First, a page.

The problem of IC counterfeiting and its solution
Clarisse GINET – CEO @Texplained
Counterfeit Information and Communication Technology (ICT) goods accounted for 6.5 % of ICT global market in 2013, representing USD 143 bn of loss for the whole related industry (source: OECD).
In addition to this illegal trade, a growing number of third-parties design and sale off-brand/compatible/generic electronic products, that are legal copies of the genuine electronic devices.
Among all electronic systems available on the market, some are particularly targeted by copycats, such as printer cartridges, video game controllers & PayTV Control Access Systems. The use of the copied version of these devices in place of the genuine ones results in huge market share loss for manufacturers.
On another hand, considering copy issues when it comes to electronic-based systems and documents such as Passports, ID cards, Driving Licences, Smart meters or IoT, this is personal, governmental and industrial data that are at risk.
Indeed, counterfeiting is becoming a key source of income for organized criminal groups, says OECD.
How can an IC be copied?
Making a copy of an electronic device whether for data theft – like for official documents – or for authentication bypass – like for consoles and printers peripherals, IoT, Pay TV, etc – involves the performance of an « invasive attack » on the Integrated Circuit (IC) at the heart of the system.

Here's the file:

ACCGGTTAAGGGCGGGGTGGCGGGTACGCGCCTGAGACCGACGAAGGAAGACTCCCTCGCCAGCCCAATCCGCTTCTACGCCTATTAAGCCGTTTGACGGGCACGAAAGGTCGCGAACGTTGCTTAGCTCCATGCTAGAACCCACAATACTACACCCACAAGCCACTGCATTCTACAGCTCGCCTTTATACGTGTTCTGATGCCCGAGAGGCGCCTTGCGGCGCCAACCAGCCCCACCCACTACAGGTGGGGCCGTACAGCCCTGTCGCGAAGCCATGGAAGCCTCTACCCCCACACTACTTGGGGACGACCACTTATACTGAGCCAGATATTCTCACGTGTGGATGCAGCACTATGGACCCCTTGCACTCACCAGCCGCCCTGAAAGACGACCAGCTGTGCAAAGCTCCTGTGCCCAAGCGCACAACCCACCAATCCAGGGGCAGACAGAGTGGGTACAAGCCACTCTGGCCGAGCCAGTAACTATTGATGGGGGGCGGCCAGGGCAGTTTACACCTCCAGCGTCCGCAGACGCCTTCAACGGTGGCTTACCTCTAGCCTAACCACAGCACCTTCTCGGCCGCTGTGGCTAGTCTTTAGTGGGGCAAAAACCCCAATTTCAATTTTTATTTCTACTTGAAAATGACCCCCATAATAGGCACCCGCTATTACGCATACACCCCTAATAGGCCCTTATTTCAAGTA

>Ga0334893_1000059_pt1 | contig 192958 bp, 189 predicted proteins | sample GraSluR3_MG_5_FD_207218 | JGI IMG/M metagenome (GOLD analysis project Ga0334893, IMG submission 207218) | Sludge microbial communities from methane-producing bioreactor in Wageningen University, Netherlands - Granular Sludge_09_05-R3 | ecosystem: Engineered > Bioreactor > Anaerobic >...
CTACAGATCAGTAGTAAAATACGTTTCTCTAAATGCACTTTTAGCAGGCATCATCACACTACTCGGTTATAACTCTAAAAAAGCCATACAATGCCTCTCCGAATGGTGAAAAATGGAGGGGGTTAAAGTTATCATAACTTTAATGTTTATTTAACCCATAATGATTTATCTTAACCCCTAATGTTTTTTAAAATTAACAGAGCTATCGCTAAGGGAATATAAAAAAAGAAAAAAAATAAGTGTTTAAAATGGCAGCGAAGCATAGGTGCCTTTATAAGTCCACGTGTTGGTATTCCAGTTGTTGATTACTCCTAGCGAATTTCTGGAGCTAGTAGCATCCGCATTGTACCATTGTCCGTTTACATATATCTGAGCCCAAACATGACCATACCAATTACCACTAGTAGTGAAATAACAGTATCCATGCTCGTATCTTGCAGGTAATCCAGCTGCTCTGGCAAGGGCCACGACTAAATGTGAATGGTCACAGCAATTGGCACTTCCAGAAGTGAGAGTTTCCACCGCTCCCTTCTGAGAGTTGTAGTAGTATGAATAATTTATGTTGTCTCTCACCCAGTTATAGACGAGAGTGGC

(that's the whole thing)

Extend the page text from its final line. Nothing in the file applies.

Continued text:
An invasive attack consists in reverse engineering the hardware, with the goal to discover where and how to access the precise point(s) where it is possible to take control of the component and then siphon its embedded code.
From that point, the attacker is able to copy the code into a new IC and compete with the copied manufacturer with a much cheaper solution.
This demonstrates how a weakness in the hardware can open full access to the boot code as well as the user’s code and data.
One can deduct then that industry and governments can protect their electronic devices from counterfeiting and copy by enhancing the security of the hardware.
How can the hardware protect the software?
To be effective, this hardware-based security must entirely rely on itself, meaning that it cannot involve the software, as this one can be compromised during an attack. Moreover, as nothing can prevent from reverse engineering an IC, hardware security must be built « by design ». This means that even by recovering all the secrets of the ICs architecture, extracting the code is impractical.
Such a hardware concretely secures the software by making it inaccessible to the attacker. This way, the electronic device cannot be emulated, copied, cloned or counterfeited.
Security by Design brings true protection against IC counterfeiting
During the last years, while exploring ICs and evaluating their level of resiliency against counterfeiting and copy, we discovered at Texplained that all of the components that we have looked at so far are vulnerable to code extraction.
We also realized that no solution exists on the market to make the hardware more secure regarding invasive attacks and counterfeiting.
Then, we decided to take advantage of our experience in real world attacks, our knowledge of ICs architecture and weaknesses and our competencies in digital design to imagine and design solutions that effectively protect ICs against embedded code extraction.
As a result of this R&D investment, « NVM Defender » was born!
We are now able to provide chip makers who want to protect their assets and those of their customers from the theft and copy with a true hardware protective IP!
For those who want to know more, details can be found on Texplained website: Countermeasure